Some weeks ago we have reported about the change of the Olympic rowing schedule and a FISA decision in 2017.
The lightweight men’s four was removed from the Olympic programme in favour of the women’s four, which last appeared at the Games in Barcelona. Canada won gold; Great Britain finished eighth. This is the first time the rowing schedule has changed since Atlanta 1996.
Fisa and IOC were looking to overcome gender imbalance. Starting from the next Olympics, male and female competitors will go head-to-head in seven rowing events each at the Tokyo 2020 Olympic Games as the IOC confirmed gender parity in the sport.
Rowing is just one of a number of sports to introduce more gender parity, with several bringing in mixed events. Triathlon, athletics and swimming will feature a mixed relay, while shooting and judo are among the other sports to introduce mixed team events. Good Job. But how is the situation with rowing coaches?
Gender imbalance in coaching?
2 years ago Rowing related released an article about the 30 most successful coaches? Do you know how many women were in their list: Two: Jutta Lau, (2) and Penny Chuter (17). A good example was initiated in New Zealand. New Zealand has started and released a project last year to increase the amount of woman in High Performance sports.
RNZ reports, that the NZ government confirmed an additional $2.7 million to fund a pilot project that will help place women in high performance roles and coaching positions within national sporting organisations. Was that funding successful?
Rowing New Zealand estimates that 30 percent of all their coaches through the grades are women, however, there are currently no women coaching at the elite level. Looking at the coaches situation in other countries – there is not much difference. The organisation has started it’s programme to increase the number of women involved.
Women as Head Coach
One of those in the programme is Hannah Starnes who is a coach at the Waikato Rowing Club and also mentored a crew to success at the World Junior Championships last year. Starnes said the environment for women to strive for and then succeed at the top level needs to change, and that women have to be able to feel confident so they can be themselves. She is expressing what many women feel:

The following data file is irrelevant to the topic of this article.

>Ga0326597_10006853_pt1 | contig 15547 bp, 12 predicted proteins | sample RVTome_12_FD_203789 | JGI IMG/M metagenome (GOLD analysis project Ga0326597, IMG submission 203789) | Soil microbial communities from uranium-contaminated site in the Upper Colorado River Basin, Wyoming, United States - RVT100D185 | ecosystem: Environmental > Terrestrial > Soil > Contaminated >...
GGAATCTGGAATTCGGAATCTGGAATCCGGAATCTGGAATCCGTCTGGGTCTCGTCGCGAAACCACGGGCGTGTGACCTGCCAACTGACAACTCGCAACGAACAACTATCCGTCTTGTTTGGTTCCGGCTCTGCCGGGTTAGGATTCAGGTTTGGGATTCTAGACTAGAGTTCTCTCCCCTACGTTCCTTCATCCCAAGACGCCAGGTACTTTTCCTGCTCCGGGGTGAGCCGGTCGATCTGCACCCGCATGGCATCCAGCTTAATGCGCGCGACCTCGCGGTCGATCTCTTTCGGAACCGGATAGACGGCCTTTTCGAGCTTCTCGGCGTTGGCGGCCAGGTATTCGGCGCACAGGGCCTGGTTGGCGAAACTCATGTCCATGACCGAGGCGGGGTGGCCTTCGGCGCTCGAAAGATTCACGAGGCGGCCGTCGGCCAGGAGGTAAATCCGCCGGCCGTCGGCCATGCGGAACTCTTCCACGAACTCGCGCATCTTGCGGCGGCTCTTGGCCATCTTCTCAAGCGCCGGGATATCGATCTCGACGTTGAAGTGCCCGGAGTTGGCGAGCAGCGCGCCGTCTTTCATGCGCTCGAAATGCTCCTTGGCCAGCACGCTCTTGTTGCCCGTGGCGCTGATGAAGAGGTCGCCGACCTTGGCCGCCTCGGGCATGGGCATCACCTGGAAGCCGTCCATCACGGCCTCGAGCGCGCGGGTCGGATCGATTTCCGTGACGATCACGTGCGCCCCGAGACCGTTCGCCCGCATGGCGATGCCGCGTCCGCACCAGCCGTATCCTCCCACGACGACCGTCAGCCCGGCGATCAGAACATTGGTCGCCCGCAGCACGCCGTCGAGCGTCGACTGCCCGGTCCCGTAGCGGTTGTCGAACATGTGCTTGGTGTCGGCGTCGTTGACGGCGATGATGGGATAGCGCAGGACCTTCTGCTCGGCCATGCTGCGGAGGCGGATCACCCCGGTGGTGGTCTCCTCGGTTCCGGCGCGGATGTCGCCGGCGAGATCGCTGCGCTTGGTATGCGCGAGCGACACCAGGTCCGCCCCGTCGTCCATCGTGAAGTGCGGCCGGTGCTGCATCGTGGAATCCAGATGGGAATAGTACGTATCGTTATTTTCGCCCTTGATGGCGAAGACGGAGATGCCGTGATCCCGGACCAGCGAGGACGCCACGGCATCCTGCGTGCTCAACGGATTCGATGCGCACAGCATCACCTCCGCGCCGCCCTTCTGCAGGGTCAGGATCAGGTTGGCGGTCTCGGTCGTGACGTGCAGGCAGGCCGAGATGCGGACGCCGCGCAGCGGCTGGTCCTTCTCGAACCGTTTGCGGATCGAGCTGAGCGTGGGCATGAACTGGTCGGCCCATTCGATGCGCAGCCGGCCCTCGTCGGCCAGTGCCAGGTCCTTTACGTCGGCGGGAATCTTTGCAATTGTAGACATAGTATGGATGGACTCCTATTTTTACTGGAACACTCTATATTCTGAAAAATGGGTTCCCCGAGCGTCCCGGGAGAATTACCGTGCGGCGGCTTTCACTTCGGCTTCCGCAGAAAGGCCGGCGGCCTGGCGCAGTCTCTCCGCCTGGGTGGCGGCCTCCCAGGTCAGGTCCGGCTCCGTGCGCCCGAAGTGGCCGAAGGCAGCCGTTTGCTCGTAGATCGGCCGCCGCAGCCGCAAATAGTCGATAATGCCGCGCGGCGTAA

“Sometimes I find myself hardening up to fit into that environment, and that’s not something anyone says to you or criticisms you might get, it’s just the feeling of being like I’m different and do I belong here. “Am I going to be accepted, will people like me, which is terrible but it is something that you think about often as a woman.”
Women running a club
Some good exceptions of gender imbalance in rowing: A few clubs do a good job in having woman in responsible positions. Here is what the Henley Standard reports: The top three posts at Henley Rowing Club have been filled by women for the first time in the club’s 181-year history.
Beccy Norman, was unanimously elected captain at the club’s annual meeting last month. She is serving alongside chairwoman Helen Turnell, who is in her second year in the role, and president Miriam Luke, who has served for three years.
In many sports stereotypes like, raising children, being an active family member … are still in peoples mind and used as arguments not to chose a female as high performance coach. Read more and let us know about your experience.
The International Olympic Committee (IOC) is generally aware of this problematic. The changes made in the schedule can be seen as a first step. The IOC hosts together with the International Federation (IF) a Gender Equality Forum since 2015. Due to the Corona-virus pandemic this forum turned into a webinar series. In olympic disciplines rowing is already a big exemption, as 40% of Council members and executives are females. It is only a first step and much more initiatives will have to be started to face the problem throughout all olympic disciplines. Read more about the Gender Equality Forum and the webinar of the IOC.